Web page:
Monday, January 10, 2011

Whitehall Movie: The Girl on the Barge

As a follow-up to last week’s piece on the late Mary Barber (Aunt Mary), below is the story of the movie that was filmed long ago on the barge canal in Whitehall. It was researched and written by my partner, Jill McKee, and is now part of an exhibit in Whitehall’s Skenesborough Museum.

In 1929, Universal Pictures released a film called The Girl on the Barge. The movie was about Erie McCadden, the illiterate daughter of a crusty, alcoholic barge captain. Erie falls in love with Fogarty, the pilot of the tugboat that is towing her father’s barge from New York to Buffalo on the Erie Canal. Captain McCadden is not at all pleased when he discovers the romance, and his anger is escalated further by the fact that Fogarty is teaching Erie to read.

Happily, in the end the captain comes to his senses, likely due in no small part to Fogarty’s rescuing of McCadden’s barge when it is accidently set adrift. Erie marries her love and the two present McCadden with a grandson.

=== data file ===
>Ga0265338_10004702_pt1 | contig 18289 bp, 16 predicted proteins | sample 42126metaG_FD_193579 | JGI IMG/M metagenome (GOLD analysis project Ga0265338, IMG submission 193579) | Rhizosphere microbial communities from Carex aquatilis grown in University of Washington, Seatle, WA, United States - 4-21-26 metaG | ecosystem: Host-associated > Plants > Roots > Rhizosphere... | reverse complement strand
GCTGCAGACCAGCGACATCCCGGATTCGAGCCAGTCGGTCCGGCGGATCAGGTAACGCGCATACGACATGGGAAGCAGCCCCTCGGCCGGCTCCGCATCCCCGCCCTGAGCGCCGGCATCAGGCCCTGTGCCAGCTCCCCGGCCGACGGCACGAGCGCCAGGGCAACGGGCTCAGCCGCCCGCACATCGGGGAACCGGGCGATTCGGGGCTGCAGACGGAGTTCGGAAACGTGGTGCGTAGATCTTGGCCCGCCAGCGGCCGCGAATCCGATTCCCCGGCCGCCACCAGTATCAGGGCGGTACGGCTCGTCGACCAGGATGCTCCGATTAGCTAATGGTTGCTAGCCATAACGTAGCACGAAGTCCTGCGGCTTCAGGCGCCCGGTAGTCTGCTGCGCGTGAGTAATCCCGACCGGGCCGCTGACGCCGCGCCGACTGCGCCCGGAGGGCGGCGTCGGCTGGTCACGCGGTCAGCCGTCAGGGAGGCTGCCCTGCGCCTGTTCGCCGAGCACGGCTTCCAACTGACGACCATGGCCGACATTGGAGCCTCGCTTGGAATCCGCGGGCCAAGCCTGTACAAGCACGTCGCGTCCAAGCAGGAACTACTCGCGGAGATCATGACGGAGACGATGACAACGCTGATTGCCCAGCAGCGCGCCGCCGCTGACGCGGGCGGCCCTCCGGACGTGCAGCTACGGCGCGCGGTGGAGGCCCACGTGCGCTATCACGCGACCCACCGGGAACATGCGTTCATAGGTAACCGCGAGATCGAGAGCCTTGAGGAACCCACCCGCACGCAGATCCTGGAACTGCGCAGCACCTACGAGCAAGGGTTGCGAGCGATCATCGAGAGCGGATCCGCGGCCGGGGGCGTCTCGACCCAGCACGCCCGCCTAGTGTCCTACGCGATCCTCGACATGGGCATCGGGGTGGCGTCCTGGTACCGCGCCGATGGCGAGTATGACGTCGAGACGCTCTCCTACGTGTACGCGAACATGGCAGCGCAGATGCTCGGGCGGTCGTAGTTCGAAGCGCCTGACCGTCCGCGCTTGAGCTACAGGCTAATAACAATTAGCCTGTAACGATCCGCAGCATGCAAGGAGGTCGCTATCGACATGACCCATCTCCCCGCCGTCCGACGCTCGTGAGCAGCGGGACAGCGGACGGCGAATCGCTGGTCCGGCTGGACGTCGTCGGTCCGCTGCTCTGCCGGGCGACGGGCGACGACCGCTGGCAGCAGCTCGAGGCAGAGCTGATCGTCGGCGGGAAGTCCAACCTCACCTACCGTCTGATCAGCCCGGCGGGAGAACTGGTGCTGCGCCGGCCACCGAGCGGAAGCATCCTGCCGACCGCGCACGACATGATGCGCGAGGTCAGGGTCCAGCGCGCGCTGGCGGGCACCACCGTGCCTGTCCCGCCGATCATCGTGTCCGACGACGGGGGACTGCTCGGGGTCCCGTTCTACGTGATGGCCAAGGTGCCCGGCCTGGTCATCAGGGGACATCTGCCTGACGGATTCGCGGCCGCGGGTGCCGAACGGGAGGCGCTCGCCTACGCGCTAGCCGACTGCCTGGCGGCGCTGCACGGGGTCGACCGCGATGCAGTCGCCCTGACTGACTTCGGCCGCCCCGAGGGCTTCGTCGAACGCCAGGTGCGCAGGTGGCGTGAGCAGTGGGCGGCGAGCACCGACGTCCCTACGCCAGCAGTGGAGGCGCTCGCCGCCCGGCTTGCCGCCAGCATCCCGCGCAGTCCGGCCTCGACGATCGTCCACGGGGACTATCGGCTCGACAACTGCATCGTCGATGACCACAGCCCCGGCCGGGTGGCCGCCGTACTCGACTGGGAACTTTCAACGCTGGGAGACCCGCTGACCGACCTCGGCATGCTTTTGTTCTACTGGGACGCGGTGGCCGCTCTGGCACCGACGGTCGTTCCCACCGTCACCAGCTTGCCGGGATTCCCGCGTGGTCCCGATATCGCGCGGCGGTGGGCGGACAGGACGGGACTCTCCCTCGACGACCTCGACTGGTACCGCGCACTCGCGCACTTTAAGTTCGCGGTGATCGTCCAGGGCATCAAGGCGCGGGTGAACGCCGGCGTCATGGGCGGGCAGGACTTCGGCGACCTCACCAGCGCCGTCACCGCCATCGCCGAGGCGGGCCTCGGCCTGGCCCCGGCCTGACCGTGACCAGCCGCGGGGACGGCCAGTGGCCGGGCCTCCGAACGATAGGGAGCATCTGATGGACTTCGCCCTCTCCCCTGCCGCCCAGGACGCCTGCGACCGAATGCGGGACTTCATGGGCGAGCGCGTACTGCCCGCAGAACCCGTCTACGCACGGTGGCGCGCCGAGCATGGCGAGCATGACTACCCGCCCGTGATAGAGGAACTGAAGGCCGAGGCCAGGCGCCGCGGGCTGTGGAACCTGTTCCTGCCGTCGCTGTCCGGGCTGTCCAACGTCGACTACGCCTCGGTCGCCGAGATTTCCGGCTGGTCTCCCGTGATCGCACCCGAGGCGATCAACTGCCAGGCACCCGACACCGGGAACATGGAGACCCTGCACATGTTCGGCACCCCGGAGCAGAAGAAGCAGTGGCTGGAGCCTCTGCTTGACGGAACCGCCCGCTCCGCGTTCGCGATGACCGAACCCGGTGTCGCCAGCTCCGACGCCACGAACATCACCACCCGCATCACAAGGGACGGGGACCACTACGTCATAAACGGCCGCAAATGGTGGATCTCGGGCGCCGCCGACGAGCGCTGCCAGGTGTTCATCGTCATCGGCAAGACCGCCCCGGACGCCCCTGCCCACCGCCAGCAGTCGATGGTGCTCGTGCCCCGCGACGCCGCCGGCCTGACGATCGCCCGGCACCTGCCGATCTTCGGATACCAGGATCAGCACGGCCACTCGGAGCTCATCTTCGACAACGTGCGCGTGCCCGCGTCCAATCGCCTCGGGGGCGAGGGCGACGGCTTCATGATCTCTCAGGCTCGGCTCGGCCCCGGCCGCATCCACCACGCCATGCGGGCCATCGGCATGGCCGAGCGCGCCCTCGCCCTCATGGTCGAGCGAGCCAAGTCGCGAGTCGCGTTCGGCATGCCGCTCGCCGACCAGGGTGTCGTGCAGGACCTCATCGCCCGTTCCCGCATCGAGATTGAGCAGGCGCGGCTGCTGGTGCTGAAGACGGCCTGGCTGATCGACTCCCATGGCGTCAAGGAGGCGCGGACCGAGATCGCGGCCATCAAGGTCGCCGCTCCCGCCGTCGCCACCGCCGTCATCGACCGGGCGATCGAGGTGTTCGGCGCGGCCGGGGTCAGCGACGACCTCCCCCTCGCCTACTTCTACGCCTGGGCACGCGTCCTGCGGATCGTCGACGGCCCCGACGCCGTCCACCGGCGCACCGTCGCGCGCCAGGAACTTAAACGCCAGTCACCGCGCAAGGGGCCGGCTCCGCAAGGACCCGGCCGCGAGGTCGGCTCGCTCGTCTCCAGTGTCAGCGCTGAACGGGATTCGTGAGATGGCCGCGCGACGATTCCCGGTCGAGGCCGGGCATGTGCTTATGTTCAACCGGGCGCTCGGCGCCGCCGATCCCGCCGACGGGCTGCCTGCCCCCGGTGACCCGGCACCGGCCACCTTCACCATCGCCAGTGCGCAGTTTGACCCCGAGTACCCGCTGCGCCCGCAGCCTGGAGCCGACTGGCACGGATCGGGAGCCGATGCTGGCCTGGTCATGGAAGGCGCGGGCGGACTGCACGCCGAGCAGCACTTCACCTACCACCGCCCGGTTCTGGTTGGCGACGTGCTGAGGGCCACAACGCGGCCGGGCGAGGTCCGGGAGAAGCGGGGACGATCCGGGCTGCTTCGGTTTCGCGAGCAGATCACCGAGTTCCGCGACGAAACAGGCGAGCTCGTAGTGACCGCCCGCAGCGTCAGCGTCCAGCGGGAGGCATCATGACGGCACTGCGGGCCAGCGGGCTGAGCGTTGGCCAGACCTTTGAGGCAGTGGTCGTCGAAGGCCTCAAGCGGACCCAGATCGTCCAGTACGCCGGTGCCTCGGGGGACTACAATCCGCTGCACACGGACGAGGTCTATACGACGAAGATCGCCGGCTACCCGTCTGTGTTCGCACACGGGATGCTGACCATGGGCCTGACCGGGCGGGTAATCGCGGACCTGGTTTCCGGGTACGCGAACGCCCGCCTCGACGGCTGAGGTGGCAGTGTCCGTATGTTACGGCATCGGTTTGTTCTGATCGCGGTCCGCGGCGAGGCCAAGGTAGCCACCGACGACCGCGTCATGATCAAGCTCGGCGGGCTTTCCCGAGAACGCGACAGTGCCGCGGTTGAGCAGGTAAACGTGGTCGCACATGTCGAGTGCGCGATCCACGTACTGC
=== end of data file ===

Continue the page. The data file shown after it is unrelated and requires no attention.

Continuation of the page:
The Erie Canal proved too difficult a setting for the Universal production department to create on or near the studio’s lot. However, the Erie Canal itself was not deemed suitable either. At least that was the opinion of the movie’s director, Edward Sloman, who came to New York State with two veteran cameramen, Jack Voshell and Jackson Rose, to find the right filming location.

Such location trips were rare at that time in the movie industry, but Universal was willing to invest the added time and money necessary to film the movie in the correct setting. After scouting the entire modern, commercialized Erie Barge Canal from Albany to Buffalo, Sloman felt it would not be believable to audiences. “They would swear we faked it in California,” he said.

Enter a contractor from Waterford, NY, named John E. Matton. He believed the Champlain Canal was just what Universal was looking for. After seeing it, Sloman agreed and chose Whitehall as the filming location.